Happiness is a Polar Bear Adventure – Part 4 (A Flying Polar Bear)
As many of you know, a little over a year ago I sold my house, quit my job and hit the road. I spent the Summer hiking 1000 miles on the Appalachian Trail, my thru-hike ambitions were cut short by a knee injury. But after rehabbing my knee I went north to check off an item on my bucket list that has been near the top for the last couple of years and this is the fourth and final part of my writing about the trip. Here are the links to the previous parts:
We left the lovely Tundra Lodge to spend two nights in Churchill. Churchill is a small town, less than a thousand residents. Basically a main street with a couple of side streets. There is some local art on display in the town park and a cool museum we visited, all in all the stay in town was pleasant.
I have long been fascinated with Churchill, the Polar Bear capital of the world. I had images in my head of having to dodge packs of marauding polar bears in the streets. Reality rarely meets the expectations of my imagination. Don’t get me wrong, people do get attacked by polar bears in Churchill. It’s just not a common occurrence and once you are there you realize why.
People in Churchill take the threat very seriously. I had heard once that people in Churchill don’t lock their car doors. They do this so people can quickly find shelter if there is a bear on the street. I asked about this when I got there and it’s absolutely true. The town has full-time employees that patrol the town during bear season 24 hours a day.
They typically act to dissuade the bears from coming into town with firecracker rounds, lights, etc… If however a bear cannot be convinced, or if one slips in unnoticed, (we had two in two nights while I was there), then the critter goes to polar bear jail. Basically the bear is trapped and put in a confined area until the ice freezes over.
There are only so many cells however and if the jail gets filled up before the ice comes, or if a film crew just happens to be in town and is willing to pay, they fly bears out north of town. The bears are tranquilized and transported, little bears ride in the seats with their seat belts on, big bears, well, it’s easier to show you than to explain it. The blind-fold by the way is to keep their eyes from freezing shut.
This whole operation was pretty amazing to watch and another major score for an already amazing trip. We really got lucky and got to see almost everything you could possibly see on a trip like this. We had a presentation by a local elder that night after dinner that was amazing, she told the best stories, my favorite and certainly hers was one her grandfather would only tell when her mother went to wash the dishes, it was called, why men never marry skinny women. She was an absolute trip.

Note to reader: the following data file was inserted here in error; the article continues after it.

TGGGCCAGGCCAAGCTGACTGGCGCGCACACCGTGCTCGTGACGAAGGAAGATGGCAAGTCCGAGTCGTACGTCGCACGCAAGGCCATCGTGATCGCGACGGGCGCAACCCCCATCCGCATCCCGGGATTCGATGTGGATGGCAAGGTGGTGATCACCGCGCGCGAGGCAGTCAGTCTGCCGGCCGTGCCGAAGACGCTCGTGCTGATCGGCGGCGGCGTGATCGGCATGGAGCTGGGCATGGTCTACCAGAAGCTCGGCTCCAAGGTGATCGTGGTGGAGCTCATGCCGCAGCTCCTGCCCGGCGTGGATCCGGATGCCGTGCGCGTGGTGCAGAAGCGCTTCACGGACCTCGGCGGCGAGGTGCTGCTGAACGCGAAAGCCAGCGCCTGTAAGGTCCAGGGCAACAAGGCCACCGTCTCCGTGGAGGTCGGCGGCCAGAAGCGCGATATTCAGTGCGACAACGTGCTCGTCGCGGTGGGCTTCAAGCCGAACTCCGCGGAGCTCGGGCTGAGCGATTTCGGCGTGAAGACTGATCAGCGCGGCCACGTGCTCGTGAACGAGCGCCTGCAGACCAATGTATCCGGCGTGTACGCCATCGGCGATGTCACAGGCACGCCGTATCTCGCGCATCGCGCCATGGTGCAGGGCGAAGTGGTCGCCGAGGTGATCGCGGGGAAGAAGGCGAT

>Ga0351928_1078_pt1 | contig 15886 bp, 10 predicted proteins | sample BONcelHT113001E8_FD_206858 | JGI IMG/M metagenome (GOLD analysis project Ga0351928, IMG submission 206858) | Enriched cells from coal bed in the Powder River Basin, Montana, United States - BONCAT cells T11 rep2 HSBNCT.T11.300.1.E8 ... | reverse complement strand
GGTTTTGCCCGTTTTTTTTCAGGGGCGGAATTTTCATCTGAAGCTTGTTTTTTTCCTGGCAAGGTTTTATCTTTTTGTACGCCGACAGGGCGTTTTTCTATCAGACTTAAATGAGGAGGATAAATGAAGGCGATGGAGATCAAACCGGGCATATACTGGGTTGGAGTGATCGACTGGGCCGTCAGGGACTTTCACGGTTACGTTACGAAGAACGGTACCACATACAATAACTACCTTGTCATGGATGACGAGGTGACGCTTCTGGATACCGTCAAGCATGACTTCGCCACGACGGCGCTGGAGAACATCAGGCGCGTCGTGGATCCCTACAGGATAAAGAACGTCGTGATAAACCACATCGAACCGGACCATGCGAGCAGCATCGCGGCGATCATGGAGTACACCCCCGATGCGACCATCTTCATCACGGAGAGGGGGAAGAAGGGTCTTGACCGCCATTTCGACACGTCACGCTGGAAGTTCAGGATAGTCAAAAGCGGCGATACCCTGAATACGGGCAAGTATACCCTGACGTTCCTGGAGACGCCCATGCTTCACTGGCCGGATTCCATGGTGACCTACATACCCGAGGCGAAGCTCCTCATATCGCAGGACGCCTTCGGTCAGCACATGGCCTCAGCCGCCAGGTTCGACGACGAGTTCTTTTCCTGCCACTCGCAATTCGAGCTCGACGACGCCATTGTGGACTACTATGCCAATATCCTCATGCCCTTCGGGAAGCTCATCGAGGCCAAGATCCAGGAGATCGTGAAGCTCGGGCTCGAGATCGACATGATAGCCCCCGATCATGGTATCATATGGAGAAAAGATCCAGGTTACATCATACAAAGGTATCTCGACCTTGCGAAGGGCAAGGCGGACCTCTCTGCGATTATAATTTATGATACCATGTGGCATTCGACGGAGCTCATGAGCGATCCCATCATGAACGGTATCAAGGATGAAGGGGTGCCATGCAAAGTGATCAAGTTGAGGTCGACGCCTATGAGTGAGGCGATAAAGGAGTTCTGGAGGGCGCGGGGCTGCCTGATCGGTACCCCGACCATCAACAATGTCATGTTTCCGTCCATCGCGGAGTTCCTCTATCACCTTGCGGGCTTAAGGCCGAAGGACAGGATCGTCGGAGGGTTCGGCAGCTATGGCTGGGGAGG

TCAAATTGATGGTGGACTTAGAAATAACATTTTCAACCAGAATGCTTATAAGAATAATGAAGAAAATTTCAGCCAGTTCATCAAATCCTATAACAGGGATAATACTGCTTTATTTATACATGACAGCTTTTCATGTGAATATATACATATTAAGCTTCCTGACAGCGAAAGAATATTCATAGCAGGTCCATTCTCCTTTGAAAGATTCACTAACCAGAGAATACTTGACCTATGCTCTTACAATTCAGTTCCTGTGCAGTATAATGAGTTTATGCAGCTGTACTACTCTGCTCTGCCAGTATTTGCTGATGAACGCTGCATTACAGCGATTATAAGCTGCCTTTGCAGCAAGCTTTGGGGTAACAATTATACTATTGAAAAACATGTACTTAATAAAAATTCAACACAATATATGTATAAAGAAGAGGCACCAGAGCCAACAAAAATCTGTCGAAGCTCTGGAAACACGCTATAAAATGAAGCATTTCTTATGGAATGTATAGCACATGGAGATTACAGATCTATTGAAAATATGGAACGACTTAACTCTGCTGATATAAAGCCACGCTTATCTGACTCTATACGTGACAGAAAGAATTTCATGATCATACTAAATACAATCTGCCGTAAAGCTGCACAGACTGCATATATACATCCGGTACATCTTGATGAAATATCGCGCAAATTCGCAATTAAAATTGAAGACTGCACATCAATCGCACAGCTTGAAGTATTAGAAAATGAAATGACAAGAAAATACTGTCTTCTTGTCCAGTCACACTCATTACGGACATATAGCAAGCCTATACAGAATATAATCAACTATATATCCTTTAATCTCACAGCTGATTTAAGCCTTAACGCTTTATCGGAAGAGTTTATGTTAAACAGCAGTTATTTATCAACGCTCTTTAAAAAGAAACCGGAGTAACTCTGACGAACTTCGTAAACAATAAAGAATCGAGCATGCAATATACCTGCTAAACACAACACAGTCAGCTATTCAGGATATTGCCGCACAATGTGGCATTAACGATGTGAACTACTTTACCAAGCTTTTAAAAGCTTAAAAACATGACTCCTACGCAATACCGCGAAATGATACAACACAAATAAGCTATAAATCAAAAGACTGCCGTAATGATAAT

The next day we were out scouting wildlife again and had a few sightings worth showing.
However the highlight of the day was an opportunity to go for a dog sled ride. Now, I’m not real comfortable around strange dogs, so the thought of being in a sled dog yard with dozens of large, strange dogs was not something I was looking forward to at all. My opinion was quickly changed once I arrived, the dogs were amazing, friendly, so much so that they would bark and whine if you stopped petting them. We did a quick loop with dogs and met with the owner for a time to learn a bit about the culture of dog sledding, it was another amazing activity and one I hadn’t expected to enjoy.
That night, our last night, we had dinner and another presentation but I passed and crashed as I was tired. I was happily interrupted by people banging on the door, we had Northern Lights again. The display was not nearly as amazing as the other night, but still pretty damn cool and another chance to practice my aurora photography skills, unfortunately town and car lights made it tough. Here’s a few shots of our final night’s lightshow.
Another attempt at an aurora selfie.
The whole trip was magnificent, I spent a LOT of money for the week and it turned out to be worth every penny. We had great weather, cooperative wildlife, amazing auroras, good people and wonderful staff. Even the food was good which was a very pleasant surprise.
Finally, just some random shots that I didn’t find a place for in the pieces, enjoy and have a happy day my friends. ~ Rev Kane